The Mother of all helter-skelters
Knick-named the ‘The mother of all helter skelters’, artist Anish Kapoor and designer Cecil Balmond’s contribution to the Olympic legacy, The ArcelorMittal Orbit, was finished last week and welcomed its first visitors to a great deal of ‘hur-rah’. The winding steal frame, painted in Kapoor’s signature blood-red, swirls out of the roots of the Olympic stadium and towers over the East End is being heralded as a beacon of the collision of culture and society; architecture, art and design; engineering and commerce; and politics and sport. The great ‘hur-rah’ told a typical Marmite ‘love - hate’ story.
"I wrote to the people who made it and said how pleased I was we had it: it's something nobody else has got,” said Keith Green, Stratford resident for some 70 years in The Guardian. “I am not overawed by the design. Maybe it will grow on me."
Others were less convinced. “That piece of shit belongs in Alton Towers”, said another member of the public.
As for the critics:
“To me, it represents the archetypal ‘turd on the plaza," wrote Oliver Wainwright of Building Design magazine.
Jonathan Jones, Guardian Journalist and 2009 Turner Prize judge, was more constructive.
"Colossal and imperfect, Anish Kapoor's sculpture at the Olympic Park is the body of us all … the closer you get, the more organic it becomes".
But such ‘love hate’ Marmite taste is exactly the point of such public sculpture or architecture. It is meant to stir debate, provoke opinion, get a proper reaction – it's liberal Britain at its best, both sides of opinion on the table. If you are Kapoor you can even take positives from seemingly negative feedback too.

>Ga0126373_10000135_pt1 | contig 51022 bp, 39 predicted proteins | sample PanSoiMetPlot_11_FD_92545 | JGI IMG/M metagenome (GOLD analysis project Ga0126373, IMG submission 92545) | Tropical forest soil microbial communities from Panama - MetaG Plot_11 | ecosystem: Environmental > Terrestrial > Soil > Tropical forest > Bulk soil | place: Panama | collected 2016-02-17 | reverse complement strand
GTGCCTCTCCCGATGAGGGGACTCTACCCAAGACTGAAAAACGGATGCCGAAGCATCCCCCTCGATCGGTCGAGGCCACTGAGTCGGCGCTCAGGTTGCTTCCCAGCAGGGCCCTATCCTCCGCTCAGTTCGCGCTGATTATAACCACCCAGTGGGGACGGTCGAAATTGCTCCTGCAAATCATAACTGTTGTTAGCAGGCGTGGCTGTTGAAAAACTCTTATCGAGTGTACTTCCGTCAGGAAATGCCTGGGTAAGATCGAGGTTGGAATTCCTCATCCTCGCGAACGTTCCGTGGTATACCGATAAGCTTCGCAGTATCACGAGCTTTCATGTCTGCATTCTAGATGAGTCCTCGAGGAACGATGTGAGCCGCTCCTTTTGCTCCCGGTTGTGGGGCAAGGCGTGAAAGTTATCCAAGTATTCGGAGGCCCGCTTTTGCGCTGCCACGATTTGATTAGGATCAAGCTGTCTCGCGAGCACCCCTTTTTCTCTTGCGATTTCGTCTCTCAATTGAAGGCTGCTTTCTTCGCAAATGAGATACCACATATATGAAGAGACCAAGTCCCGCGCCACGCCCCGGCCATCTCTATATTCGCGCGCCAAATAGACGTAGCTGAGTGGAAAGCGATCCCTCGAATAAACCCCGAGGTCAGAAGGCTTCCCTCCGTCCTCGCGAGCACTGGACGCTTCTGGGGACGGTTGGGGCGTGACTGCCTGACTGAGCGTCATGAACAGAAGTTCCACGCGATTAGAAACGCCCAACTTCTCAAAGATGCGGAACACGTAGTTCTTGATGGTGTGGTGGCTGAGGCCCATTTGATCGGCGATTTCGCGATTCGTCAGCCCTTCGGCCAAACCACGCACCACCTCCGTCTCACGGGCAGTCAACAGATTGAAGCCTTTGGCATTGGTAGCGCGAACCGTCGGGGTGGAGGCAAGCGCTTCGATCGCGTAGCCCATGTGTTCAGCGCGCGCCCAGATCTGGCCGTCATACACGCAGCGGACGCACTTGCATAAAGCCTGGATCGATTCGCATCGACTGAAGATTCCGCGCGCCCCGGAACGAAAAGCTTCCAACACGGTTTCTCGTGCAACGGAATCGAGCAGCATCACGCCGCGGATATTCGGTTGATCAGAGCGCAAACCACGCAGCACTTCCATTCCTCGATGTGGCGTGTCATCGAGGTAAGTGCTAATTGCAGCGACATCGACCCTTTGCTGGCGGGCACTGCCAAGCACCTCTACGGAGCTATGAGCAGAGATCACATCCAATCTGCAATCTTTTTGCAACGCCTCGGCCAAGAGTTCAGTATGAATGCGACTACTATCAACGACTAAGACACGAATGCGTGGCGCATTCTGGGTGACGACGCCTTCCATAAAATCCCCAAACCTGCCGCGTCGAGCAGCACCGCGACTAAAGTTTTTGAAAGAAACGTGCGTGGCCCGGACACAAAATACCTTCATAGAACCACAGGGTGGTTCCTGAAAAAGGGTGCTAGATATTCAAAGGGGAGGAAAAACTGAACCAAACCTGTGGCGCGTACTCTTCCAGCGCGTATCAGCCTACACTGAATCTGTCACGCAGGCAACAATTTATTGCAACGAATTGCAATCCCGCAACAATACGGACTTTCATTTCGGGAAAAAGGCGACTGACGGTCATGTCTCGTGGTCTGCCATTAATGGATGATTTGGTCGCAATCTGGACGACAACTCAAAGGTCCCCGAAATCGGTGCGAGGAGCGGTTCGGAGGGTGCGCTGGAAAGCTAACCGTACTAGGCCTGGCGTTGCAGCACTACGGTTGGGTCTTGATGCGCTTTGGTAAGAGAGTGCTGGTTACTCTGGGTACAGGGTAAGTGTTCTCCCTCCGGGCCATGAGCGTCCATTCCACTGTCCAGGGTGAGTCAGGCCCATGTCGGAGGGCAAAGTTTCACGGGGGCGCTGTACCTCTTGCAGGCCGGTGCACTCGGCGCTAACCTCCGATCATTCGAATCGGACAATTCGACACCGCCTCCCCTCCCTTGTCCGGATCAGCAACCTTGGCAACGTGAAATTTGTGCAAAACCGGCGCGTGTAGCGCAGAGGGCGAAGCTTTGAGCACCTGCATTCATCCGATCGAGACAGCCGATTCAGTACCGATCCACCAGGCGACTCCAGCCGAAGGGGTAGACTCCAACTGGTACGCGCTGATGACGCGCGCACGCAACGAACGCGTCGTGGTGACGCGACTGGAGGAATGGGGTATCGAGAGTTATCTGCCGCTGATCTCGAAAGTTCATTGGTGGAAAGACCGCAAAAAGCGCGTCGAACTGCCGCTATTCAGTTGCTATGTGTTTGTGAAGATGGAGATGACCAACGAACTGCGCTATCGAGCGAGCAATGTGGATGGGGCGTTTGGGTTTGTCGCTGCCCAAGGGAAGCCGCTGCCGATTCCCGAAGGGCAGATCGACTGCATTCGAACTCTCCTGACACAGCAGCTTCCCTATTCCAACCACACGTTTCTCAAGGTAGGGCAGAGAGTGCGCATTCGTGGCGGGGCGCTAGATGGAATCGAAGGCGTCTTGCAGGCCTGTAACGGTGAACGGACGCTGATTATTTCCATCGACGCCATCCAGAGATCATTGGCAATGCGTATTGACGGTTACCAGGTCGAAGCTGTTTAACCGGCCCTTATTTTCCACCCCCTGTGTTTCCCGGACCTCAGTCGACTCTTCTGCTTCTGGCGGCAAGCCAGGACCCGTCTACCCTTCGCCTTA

Yes from a distance it does look like it could belong in Alton Towers, but then who doesn’t love the thrill of the Nemesis or Oblivion, they are rides of fantasy – a moments step into space travel – are these bad associations for the Orbit?
And Mr Wainwright, a ‘turd on the plaza’ might be one description, but would you really prefer something rectangular, square, shinny, minimalist – a building which could easily pop-up in the characterless Canary Wharf. Or maybe you wanted a sculpture that no one could climb or interact with – a new age Nelson’s Column, another lifeless self-portrait from Anthony Gormley perhaps? Yes from a distance it might look a bit un-easy on the eye, and it might take a bit of getting used to, but we need more art and architecture to shock us, push us into an uncomfortable space.
And well said Jonathan Jones. If you only enjoy the Orbit from afar you are not enjoying its full potential. It’s there to be personally experienced, climbed, and interacted with. It is as much about the view from it, as the view looking at it.
Given we can’t think of any other contemporary art-architectural-sculptural structure in London or indeed the UK where this is true, surely Mr Green is right, East London is a better place for it. We can’t wait to climb it, even if it might cost fifteen quid.